Use PowerShell to Mount ISO Files in Windows 8

Summary: Microsoft Scripting Guy, Ed Wilson, shows how to use Windows PowerShell 3.0 to mount ISO files in Windows 8. 

Microsoft Scripting Guy, Ed Wilson, is here. One of the things I love about interacting with the community is that I always come away with something. At times, it is a scenario where an IT Pro is attempting to do something, and the available Windows PowerShell cmdlets do not make the scenario easy. These become great ideas for Hey, Scripting Guy! Blog posts. At other times, I learn something. I do not know everything about everything—no one does. In fact, I consider it to be the mark of a true professional when they admit that they do not know everything about everything. Certainly, in working with Windows PowerShell 3.0 in Windows 8 and Windows Server 2012, no one knows everything. Dude, I do not even have the names of all the cmdlets memorized—there is a lot to learn.

So, the other night at the Windows PowerShell User Group meeting in Charlotte, North Carolina, I hit a trifecta. I picked up a really cool scenario, and I learned two really cool things. The PowerTip and the cmdlets that I talk about today are things I learned about. The scenario? Well, it is a bit more complicated, and I will need to spend some time working on it—but you will like it! Oh, by the way, the Windows PowerShell Saturday event in Atlanta, Georgia, is October 27 (the day after Windows Surface is available). Tickets are still available, and this will be an awesome event. I have seen some of the presentations (at the Windows PowerShell Saturday in Charlotte), and it will be an information-packed day.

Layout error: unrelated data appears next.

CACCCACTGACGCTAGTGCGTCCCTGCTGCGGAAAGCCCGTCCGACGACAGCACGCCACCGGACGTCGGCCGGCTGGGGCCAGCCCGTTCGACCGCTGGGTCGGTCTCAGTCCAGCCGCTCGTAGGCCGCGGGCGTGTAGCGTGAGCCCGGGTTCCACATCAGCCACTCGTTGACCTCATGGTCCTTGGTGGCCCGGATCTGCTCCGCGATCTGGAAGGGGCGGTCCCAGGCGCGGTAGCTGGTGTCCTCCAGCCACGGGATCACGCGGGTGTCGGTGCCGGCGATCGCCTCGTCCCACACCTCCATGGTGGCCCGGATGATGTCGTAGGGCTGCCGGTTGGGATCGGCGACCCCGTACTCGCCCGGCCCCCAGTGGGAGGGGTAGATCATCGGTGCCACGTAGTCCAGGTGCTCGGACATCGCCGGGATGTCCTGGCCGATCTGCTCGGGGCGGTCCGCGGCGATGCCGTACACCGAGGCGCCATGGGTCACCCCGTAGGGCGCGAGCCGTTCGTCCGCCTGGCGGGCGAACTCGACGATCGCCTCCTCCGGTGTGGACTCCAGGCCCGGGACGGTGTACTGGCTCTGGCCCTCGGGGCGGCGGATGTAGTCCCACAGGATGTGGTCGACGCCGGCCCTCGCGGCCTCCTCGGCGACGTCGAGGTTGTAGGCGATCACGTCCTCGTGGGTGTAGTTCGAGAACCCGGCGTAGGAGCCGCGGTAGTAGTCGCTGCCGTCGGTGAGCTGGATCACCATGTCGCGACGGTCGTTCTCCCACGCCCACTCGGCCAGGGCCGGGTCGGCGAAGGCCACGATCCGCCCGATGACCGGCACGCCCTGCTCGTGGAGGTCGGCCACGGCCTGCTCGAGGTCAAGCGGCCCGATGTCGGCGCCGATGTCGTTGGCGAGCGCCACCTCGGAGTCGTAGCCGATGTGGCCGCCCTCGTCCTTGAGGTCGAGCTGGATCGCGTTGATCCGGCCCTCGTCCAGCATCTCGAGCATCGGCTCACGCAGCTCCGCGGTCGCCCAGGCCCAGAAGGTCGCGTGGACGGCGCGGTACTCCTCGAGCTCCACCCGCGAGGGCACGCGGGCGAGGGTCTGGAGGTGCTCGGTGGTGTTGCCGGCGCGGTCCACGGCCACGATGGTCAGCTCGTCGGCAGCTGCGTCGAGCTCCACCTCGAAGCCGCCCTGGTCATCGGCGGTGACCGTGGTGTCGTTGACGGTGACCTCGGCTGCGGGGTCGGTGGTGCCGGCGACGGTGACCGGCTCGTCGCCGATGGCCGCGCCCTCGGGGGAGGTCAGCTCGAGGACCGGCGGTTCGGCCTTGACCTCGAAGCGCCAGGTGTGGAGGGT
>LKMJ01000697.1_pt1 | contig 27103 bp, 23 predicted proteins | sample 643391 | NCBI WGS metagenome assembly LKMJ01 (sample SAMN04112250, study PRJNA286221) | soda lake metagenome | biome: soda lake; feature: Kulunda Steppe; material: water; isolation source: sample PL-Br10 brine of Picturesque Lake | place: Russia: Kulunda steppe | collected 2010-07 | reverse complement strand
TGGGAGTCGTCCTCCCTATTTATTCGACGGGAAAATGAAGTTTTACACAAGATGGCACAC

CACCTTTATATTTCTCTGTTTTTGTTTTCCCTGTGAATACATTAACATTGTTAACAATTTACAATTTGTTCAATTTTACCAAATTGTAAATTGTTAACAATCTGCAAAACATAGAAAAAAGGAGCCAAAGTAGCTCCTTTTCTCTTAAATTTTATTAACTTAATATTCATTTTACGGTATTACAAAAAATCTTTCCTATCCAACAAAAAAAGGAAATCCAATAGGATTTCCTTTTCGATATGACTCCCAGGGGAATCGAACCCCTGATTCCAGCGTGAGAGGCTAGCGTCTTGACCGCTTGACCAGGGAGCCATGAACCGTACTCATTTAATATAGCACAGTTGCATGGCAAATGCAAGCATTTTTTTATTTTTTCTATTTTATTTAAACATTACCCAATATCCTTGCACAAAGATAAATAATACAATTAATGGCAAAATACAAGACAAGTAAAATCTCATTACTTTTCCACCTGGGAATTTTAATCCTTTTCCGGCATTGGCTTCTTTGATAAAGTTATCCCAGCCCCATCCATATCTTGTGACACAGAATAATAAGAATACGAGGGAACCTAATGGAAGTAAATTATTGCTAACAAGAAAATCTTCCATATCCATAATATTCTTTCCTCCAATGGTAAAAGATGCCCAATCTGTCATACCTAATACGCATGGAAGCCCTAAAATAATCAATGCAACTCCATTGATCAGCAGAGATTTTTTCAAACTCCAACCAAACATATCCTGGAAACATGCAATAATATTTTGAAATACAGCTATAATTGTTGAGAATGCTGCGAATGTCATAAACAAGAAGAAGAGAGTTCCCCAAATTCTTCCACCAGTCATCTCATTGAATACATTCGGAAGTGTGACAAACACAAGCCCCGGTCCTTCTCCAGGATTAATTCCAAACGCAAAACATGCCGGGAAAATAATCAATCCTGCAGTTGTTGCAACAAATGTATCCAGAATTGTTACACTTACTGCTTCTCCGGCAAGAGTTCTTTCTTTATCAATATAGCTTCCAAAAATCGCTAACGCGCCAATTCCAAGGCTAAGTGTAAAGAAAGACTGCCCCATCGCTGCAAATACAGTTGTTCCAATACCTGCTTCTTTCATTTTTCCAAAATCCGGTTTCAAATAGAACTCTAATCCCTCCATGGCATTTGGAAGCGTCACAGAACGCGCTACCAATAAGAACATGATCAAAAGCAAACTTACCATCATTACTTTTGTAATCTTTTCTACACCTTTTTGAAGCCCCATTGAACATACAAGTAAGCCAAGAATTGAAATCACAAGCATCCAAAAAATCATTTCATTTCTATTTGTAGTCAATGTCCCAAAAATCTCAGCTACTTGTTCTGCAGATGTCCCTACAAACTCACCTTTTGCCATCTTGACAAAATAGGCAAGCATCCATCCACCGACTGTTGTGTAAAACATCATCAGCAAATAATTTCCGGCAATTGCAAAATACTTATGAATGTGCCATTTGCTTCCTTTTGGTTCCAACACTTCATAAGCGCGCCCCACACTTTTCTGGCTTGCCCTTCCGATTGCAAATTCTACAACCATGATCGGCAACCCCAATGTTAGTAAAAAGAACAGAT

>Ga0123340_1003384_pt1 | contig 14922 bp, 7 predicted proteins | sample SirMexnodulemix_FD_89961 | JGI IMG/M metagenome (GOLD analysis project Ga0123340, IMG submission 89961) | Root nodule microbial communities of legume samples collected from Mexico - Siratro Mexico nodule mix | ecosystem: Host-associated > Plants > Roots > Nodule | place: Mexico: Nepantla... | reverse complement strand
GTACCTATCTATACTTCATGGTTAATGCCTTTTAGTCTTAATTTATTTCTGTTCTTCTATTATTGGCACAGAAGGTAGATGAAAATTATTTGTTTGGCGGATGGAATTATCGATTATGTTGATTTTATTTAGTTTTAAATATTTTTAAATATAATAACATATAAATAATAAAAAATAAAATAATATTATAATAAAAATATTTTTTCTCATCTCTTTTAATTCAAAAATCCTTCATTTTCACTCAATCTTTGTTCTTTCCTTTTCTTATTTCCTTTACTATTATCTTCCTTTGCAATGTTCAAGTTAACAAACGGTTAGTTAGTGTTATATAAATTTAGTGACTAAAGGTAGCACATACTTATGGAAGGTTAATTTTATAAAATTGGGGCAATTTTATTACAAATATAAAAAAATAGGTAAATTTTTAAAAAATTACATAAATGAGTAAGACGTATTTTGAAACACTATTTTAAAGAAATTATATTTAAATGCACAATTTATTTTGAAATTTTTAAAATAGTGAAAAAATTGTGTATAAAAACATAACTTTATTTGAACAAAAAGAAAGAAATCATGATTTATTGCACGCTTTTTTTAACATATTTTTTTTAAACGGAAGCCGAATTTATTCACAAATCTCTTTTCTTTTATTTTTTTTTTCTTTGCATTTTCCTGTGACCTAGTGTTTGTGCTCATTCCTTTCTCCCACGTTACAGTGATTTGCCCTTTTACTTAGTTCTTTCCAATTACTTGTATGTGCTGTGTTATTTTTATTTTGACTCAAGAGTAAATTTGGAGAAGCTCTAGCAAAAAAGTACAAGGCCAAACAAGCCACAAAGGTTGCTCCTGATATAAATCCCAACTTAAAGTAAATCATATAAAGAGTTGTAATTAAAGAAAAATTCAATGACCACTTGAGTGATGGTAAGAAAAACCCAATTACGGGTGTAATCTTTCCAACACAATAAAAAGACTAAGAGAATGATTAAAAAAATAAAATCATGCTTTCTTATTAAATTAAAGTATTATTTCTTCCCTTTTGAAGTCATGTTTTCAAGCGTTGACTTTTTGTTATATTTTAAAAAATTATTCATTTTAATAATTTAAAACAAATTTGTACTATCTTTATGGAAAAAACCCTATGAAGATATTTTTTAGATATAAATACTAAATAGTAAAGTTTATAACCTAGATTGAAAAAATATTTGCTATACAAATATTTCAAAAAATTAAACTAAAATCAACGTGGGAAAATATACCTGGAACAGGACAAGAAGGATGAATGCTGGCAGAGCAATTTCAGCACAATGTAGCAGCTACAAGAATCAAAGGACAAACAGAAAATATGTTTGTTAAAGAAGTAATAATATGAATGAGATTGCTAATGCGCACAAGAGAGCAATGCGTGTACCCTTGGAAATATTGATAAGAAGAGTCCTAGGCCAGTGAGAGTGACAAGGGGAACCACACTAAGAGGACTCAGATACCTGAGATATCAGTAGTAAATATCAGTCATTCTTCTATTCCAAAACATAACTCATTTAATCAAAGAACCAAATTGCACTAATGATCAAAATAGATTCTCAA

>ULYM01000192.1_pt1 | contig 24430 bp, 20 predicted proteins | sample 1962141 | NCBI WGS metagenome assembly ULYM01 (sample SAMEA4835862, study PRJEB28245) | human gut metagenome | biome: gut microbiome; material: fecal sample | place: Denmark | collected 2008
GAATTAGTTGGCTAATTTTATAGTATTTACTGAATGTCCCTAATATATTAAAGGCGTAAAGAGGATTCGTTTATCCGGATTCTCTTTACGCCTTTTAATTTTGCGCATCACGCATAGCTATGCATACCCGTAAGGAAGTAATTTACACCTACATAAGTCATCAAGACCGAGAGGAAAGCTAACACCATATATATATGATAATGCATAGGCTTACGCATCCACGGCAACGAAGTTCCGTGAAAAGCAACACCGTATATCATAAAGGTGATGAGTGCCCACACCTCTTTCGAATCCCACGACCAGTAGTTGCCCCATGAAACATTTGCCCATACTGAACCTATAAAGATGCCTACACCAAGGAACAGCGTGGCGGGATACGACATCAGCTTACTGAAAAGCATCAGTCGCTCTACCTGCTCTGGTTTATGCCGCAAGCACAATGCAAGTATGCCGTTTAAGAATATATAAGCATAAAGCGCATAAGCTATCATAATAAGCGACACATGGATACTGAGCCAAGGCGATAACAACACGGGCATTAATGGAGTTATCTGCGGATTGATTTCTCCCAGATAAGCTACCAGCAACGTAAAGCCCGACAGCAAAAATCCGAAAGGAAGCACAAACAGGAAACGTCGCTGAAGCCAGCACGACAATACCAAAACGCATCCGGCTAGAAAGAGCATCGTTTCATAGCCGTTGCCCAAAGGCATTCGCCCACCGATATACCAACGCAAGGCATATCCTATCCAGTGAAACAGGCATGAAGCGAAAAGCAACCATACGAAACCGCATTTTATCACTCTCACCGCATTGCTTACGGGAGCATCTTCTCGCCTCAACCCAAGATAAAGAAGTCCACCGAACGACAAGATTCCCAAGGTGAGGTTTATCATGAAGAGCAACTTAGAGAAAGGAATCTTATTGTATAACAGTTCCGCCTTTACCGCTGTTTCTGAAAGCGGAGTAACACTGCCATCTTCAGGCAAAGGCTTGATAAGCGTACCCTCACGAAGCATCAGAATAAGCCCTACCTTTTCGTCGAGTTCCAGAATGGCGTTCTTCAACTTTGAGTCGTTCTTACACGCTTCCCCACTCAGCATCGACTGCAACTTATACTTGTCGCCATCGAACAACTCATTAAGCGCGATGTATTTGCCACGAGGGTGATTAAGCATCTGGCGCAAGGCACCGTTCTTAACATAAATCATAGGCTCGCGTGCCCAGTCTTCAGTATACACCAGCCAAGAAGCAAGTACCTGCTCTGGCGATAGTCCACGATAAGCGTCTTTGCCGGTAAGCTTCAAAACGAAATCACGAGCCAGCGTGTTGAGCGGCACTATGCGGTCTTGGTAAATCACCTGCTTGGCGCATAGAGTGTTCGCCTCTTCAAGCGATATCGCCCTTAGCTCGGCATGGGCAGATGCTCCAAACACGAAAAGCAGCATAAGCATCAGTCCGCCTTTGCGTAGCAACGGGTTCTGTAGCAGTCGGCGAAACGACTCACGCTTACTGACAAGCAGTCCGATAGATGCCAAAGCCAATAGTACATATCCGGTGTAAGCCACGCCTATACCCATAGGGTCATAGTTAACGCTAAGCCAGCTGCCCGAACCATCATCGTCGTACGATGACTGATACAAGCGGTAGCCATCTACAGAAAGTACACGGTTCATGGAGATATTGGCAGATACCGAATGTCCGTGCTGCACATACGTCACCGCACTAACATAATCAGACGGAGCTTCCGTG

By using Windows PowerShell 3.0 in Windows 8 and Windows Server 2012, the ability to mount an ISO file is built right in. No non-Microsoft utilities are required, nor are complex Win32 APIs involved—it’s all built into the Storage module. To use Windows PowerShell to mount an ISO image, all that is required is to call the Mount-DiskImage cmdlet and supply a full path to the ISO image.

Note   In Windows 8, administrative rights are required to mount a VHD, but not to mount an ISO image. In Windows Server 2012, admin rights are required to mount both a VHD and an ISO image.

On my computer, I have a folder called Bits that contains ISO images for various builds of Windows 8, Windows Server 2012, and SQL Server 2012. I want to mount all of these ISO images at the same time. Here is the command I use.

PS C:\bits> dir -Filter *.iso | % {mount-DiskImage -ImagePath $_.fullname}

I pop over to Windows Explorer, and sure enough, all of the ISO images are mounted. This is shown in the image that follows.

Image of menu

I can find out about the mounted drives by using the Get-DiskImage cmdlet as shown here.

PS C:\bits> dir -Filter *.iso | % {get-DiskImage -ImagePath $_.fullname}


Attached          : True

BlockSize         : 0